2015 ISAKOS Biennial Congress ePoster #1441
Navigation-Based In Vivo Knee Kinematics of the New Gradually Reducing Radii Design TKA - A Comparison Study Between Two Different Designs of Cruciate-Retaining Implant
Hiroshi Takagi, MD, PhD, Yokohama, Kanagawa JAPAN
Shin Kato, MD, PhD, Yokohama, Kanagawa JAPAN
Takayuki Koya, MD, PhD, Koto-Ku, Tokyo JAPAN
Atsushi Sato, MD, PhD, Koto-Ku, Tokyo JAPAN
Masahiko Maekawa, MD, PhD, Yokohama, Kanagawa JAPAN
Soshi Asai, MD, Yokohama, Kanagawa JAPAN
Dept. of Orth. Surg. Showa Univ.Fujigaoka Hosp., Yokohama, Kanagawa, JAPAN
FDA Status Cleared
Summary: The TKA design with gradually reducing femoral radii minimized the paradoxical anterior slide in navigation-based in vivo knee kinematics study.
To date, various concepts and designs of total knee arthroplasty (TKA) prostheses have been developed for improvement in range of knee motion and other clinical outcomes. Numbers of factors are supposed to be contributing to kinematics of the TKA, including component types and conformity between femoral components and tibial inserts. The fluoroscopic evaluations of the TKA kinematics in the cruciate-retaining (CR) knees showed paradoxical anterior sliding movement of the femur on the medial side. Clary et al. (Journal of Biomechanics 2013) reported that in their simulation studies the paradoxical anterior femoral slide in a traditional dual radius TKA (PFC-sigma CR knee system, DePuy, Warsaw, IN) is initiated by the sudden reduction of the femoral radii from the distal to posterior. The new TKA design with gradually reducing femoral radii (Attune CR knee system, DePuy, Warsaw, IN) minimized the paradoxical anterior slide. It was hypothesized that similar results can be obtained in our study of navigation-based in vivo knee kinematics. The purpose of this study was to compare the kinematics of the new gradually reducing radii design TKA with the traditional dual radius design TKA in navigation-based in vivo simulation.
MATERIALS & METHODS
Studies were carried out on 16 osteoarthritis Knees using the CT-free navigation system (Kolibri Knee, Brain LAB). All patients were female with mean age of 75 years. Six knees were implanted with the PFC-sigma CR knee system and remaining 10 knees were implanted with the Attune CR knee system by navigated measured resection technique. Intra-operative knee kinematics during passive range of motion from full extension to 130 degrees of knee flexion was measured after implantation while patella reduced and tourniquet released. While supporting the foot with one hand, the surgeon used his opposite hand to gently lift the thigh, flexing the hip and knee. Two TKA systems were compared for following factors: Anterior-posterior (AP) displacement of the medial and lateral femoral condyles relative to tibia and the kinematic patterns of the femur throughout the range of motion.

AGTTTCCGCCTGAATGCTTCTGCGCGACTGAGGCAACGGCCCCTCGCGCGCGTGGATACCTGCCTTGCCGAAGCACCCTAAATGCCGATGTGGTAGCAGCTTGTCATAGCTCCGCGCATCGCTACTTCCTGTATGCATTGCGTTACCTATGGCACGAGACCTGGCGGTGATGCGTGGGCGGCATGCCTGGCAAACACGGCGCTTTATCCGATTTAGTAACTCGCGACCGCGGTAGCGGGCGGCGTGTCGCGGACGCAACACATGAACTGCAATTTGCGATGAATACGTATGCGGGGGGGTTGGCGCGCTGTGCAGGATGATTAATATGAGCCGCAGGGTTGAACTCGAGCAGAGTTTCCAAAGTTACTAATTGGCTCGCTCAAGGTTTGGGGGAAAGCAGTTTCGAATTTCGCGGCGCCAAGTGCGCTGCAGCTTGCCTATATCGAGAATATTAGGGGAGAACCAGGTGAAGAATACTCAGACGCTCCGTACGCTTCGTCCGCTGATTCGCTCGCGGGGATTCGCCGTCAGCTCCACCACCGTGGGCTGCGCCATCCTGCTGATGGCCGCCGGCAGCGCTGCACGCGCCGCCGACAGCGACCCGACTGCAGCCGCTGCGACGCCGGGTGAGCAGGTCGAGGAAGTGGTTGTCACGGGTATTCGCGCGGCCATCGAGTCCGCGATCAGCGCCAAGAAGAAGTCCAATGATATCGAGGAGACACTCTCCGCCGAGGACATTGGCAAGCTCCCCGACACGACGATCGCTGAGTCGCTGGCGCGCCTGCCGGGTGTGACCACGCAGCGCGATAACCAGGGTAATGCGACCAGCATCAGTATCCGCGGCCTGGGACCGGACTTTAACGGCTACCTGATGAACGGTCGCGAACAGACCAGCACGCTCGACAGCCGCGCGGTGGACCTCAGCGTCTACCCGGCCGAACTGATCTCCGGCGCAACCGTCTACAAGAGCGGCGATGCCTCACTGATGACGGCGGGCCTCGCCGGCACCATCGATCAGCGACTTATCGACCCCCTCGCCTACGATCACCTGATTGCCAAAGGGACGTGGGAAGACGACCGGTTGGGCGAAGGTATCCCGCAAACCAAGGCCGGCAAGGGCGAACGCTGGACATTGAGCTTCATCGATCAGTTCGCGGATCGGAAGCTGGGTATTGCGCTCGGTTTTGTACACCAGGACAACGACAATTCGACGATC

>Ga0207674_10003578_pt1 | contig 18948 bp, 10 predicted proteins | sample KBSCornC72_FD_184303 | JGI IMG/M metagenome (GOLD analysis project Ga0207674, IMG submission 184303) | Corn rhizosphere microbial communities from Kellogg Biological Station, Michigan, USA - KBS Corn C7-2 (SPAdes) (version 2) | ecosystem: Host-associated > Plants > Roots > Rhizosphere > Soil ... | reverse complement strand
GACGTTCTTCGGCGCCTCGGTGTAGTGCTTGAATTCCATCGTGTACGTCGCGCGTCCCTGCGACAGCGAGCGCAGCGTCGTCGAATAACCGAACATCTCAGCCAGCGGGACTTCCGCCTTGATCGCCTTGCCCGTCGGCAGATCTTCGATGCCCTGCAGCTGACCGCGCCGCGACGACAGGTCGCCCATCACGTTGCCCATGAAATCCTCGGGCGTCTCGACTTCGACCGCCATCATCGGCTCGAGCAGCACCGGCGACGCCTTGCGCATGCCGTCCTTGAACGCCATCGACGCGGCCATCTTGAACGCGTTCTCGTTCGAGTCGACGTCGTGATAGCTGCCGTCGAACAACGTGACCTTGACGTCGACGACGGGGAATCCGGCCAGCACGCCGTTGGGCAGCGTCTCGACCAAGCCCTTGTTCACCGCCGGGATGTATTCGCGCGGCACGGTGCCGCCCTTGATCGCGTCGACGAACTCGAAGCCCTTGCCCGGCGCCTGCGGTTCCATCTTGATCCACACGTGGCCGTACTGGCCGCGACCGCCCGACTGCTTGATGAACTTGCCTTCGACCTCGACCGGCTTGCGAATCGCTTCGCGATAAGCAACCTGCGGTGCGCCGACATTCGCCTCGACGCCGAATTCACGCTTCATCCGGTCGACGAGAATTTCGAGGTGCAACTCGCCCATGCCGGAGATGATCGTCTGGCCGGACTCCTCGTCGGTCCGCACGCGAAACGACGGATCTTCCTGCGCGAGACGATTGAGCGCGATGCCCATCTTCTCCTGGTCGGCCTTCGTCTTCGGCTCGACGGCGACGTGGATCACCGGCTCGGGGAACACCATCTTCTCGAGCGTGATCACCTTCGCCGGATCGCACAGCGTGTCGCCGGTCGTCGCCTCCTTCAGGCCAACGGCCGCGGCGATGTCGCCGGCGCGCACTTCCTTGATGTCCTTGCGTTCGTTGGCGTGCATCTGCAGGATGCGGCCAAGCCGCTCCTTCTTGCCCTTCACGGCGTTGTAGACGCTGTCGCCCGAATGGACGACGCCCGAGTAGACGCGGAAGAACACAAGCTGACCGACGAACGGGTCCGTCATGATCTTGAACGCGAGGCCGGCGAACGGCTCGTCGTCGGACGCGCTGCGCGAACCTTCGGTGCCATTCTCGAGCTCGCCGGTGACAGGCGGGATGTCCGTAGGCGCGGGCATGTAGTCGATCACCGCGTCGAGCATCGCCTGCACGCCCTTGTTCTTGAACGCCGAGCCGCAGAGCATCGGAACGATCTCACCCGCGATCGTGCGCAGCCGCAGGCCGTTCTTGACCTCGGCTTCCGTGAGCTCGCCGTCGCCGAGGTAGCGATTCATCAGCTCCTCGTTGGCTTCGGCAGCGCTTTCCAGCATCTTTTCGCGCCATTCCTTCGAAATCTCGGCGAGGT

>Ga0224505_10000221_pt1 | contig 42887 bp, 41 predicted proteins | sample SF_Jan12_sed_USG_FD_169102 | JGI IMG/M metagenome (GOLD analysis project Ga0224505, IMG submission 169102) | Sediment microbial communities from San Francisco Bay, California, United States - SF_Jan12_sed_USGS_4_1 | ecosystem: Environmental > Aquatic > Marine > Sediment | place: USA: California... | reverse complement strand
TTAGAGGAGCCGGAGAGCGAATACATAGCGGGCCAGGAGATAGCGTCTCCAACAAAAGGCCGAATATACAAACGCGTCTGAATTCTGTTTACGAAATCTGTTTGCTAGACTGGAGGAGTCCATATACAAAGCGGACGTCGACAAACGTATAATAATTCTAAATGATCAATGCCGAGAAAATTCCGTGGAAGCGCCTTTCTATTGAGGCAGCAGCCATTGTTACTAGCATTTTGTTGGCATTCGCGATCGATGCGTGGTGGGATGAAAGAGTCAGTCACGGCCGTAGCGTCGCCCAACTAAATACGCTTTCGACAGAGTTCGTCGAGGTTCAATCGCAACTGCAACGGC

In the result of average AP displacement of the PFC-sigma CR, both condyles showed paradoxical anterior movement from 40 to 70 degrees of knee flexion. In the results of average kinematic pattern, both condyles moved in same manner, showing the parallel motion pattern. On the other hand, average AP displacement of the Attune CR showed no paradoxical anterior movement of both condyles. The average kinematic pattern of the Attune CR demonstrated medial pivot pattern from extension to 90 degrees of knee flexion. After that both condyle showed rollback to 130 degrees of knee flexion.
A comparison of AP displacement between the PFC-sigma CR and the Attune CR showed similar results to Clary’s report. In their cadaver study and also in our navigation study, the PFC-sigma CR showed paradoxical anterior movement in mid-flexion. In contrast, the Attune CR showed stable motion with no paradoxical anterior sliding movements. In a comparison of kinematic pattern, the PFC-sigma showed parallel condyle motion pattern, the Attune showed medial pivot pattern. Distinctive difference in kinematic characteristic for these two TKA designs were observed both TKAs were implanted using same surgical technique, the results can be attributable to the changes in femoral radii design.
The TKA design with gradually reducing femoral radii minimized the paradoxical anterior slide in navigation-based in vivo knee kinematics study.